Keywords form the gist of Chapter 5 of Michael Miller's The Complete Idiot's Guide to SEO, immediately following Content.
If Content is viewed as a wheel in motion, ferrying you to places, then keywords would be the spokes that radiate out from the center hub. They are essential for motion, but one can readily observe that the number of spokes is just adequate for the purpose at hand: too few and the wheel will become rickety; too many it makes a solid wheel, lacking the spatial mix that renders it attractive.
Of course coming up with a list of relevant, and hopefully highly searchable, words is just the beginning. But it's a huge beginning. You would think that coming up with the list is intuitive. After all we do this everyday, looking up stuff online.
Long before these web search keywords come into vogue, the academic community is already using the system in printed journals for the ease of indexing and sourcing relevant journal articles. Drive along an urban road, you can see giant billboards of an advertisement, feasting your eyes with countless keywords that could practically last a life time. However, this mental imprints do not stay long in the mind, or they are quickly shoved off to the deep recesses of the memory bank, being pushed into oblivion by new arrivals.
Hence, the keyword trackers or research tools that will do the memorizing, and also prompting, for you. They are supposedly based on what users actually type in the query box. They can also do the reverse by back-tracing to the original search terms if you want to know how successful articles were searched.
Once the proper list of keywords is up, the next step, which requires more planning, is their insertion into the webpage at just the right dosage: having too many leads to keyword stuffing, a definite No-No that can even disbar you from the search engine fraternity; having too few diminishes the impact and severely limiting the prospect of being taken seriously.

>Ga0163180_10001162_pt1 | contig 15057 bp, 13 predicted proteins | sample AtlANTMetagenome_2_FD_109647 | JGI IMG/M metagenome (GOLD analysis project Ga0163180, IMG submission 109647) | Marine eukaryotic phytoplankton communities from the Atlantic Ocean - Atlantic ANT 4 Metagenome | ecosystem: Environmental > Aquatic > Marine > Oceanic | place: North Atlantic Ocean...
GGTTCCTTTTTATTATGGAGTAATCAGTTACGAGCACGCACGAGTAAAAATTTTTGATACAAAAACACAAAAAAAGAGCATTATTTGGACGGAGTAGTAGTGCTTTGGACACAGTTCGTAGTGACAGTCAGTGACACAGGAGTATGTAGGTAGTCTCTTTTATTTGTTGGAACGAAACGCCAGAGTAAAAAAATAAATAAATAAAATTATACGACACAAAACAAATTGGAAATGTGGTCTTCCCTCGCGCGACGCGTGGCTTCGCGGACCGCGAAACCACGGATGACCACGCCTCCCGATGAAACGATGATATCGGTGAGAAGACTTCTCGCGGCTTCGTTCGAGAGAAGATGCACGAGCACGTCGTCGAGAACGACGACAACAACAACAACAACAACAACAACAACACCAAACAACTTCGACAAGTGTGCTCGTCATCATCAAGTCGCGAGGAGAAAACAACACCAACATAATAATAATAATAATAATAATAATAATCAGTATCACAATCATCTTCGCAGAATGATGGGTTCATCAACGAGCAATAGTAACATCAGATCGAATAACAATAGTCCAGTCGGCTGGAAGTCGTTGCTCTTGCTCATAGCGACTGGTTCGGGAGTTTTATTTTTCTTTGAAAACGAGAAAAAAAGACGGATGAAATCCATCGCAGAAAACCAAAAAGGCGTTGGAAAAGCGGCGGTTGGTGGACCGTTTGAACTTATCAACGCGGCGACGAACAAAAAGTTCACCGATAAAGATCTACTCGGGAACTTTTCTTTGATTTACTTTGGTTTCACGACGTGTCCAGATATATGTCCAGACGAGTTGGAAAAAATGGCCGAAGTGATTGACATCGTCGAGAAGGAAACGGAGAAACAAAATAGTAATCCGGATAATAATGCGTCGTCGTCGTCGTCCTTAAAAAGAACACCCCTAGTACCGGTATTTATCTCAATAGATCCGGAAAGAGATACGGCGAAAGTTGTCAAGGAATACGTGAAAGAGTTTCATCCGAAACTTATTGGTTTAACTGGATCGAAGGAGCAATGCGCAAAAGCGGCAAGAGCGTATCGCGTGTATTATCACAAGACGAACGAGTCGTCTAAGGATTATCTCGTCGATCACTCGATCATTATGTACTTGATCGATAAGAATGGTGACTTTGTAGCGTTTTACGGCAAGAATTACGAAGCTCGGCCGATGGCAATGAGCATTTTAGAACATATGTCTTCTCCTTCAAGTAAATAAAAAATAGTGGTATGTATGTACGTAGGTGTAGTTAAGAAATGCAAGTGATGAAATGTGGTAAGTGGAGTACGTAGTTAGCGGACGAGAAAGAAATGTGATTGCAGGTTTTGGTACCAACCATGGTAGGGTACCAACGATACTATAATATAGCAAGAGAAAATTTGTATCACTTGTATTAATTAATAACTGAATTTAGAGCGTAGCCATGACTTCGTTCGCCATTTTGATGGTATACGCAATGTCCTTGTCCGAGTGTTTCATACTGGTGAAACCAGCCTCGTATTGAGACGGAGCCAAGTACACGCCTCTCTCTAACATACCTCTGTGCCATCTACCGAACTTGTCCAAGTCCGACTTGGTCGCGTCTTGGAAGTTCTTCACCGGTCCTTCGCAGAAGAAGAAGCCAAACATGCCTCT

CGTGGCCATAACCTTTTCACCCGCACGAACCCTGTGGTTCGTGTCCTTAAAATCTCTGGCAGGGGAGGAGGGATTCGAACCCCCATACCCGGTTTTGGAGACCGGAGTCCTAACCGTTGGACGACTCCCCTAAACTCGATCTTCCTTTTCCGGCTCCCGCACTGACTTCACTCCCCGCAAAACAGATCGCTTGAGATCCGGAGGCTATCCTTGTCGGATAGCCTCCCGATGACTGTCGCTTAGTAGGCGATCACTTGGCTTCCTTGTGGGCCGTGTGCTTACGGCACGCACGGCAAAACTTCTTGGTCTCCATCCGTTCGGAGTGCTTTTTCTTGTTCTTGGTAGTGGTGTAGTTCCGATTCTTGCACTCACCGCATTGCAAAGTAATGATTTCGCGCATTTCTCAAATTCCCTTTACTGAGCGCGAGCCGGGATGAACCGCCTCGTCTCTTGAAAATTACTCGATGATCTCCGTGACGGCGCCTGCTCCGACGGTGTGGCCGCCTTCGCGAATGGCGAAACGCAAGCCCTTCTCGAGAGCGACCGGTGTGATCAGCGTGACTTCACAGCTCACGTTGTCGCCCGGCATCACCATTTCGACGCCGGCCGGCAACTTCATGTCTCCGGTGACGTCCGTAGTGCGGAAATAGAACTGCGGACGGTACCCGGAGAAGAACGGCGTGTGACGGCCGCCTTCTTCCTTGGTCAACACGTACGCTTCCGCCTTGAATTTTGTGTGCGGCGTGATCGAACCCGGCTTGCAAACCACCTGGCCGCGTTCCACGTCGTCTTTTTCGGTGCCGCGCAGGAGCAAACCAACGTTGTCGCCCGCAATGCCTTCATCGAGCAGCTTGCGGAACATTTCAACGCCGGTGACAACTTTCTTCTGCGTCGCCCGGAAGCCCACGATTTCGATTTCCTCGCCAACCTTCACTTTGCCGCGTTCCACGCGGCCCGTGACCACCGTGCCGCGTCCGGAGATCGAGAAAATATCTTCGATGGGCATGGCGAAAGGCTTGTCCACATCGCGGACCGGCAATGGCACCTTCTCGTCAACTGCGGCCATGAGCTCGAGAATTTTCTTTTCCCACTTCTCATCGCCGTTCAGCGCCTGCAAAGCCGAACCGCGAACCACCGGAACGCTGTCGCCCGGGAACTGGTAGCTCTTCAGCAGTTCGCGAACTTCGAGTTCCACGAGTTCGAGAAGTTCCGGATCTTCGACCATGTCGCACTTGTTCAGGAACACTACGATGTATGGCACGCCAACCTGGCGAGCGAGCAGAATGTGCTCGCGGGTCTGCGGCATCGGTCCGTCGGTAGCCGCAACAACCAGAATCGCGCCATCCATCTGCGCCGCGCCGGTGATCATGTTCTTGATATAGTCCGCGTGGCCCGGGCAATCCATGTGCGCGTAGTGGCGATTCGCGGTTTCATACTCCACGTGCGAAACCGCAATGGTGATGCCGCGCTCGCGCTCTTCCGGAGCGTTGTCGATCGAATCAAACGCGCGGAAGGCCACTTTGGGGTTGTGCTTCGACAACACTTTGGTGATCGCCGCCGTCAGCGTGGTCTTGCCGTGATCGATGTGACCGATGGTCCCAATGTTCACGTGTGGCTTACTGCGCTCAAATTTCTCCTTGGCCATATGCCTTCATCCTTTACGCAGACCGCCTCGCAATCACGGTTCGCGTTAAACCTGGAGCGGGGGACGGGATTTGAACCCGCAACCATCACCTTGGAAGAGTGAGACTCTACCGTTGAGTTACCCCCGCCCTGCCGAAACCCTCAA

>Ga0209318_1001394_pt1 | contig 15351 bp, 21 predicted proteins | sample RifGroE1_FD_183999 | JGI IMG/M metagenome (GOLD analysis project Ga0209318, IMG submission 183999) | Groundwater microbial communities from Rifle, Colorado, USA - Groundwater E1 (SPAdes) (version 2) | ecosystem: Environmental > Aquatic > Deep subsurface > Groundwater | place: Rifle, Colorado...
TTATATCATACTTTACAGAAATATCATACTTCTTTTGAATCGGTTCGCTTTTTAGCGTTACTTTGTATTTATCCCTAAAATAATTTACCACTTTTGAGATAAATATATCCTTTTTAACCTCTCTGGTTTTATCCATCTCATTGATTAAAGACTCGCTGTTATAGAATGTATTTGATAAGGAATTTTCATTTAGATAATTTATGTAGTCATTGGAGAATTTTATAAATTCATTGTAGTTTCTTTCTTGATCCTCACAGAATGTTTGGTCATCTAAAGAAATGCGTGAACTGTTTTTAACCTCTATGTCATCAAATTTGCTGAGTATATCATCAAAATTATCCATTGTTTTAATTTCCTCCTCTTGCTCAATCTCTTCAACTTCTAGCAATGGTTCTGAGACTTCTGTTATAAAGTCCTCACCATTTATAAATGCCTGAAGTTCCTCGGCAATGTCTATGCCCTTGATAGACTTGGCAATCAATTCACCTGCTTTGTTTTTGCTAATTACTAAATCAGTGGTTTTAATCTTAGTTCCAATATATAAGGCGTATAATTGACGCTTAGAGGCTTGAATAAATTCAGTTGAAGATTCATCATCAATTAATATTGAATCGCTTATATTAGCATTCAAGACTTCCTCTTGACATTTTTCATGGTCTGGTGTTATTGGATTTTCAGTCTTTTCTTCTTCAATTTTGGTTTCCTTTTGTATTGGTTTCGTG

Hence, keyword density, a concept borrowed from the measure of the amount of material within a specified volume, in this case, applied in the two-dimensional sense represented by a surface area. Recommended densities in this respect can vary from 5% to 20%, depending on the length of the page. Obviously a longer page with a higher percentage of keywords sprinkled throughout may still be readable compared to a shorter page but strewn with the same percentage of keywords.
Then there are placement locations to consider. Michael Miller recommends at least once in the preamble/introduction and another time in the concluding paragraph. Another way is to partition the page into sections with headings, which are then legitimately colonized by the keywords.
Whatever the techniques, ultimately, it's still the human reader who will be the arbiter of whether the page is a forced concoction arranged to suit the keywords or it is a enjoyable read, regardless of whether it is ranked high or not.
That said, one can also argue that if the page is not ranked high in the first place, chances are it would not be read. Therefore, in addition to appealing to the human eye, the page also needs to be searchbot-friendly, in a way pandering to their set ways of sniffing. And this is most efficiently, and effectively as well, done through optimizing the HTML tags, the subject of Chapter 6 of Michael Miller's book.
That prospect led me down the memory lane, going back to the mid-1990s when I took some introductory courses in HTML codes, and even experimented with my own off-line personal journal, complete with photos interspersed between the HTML tags. It will be a long overdue refresher course of sort.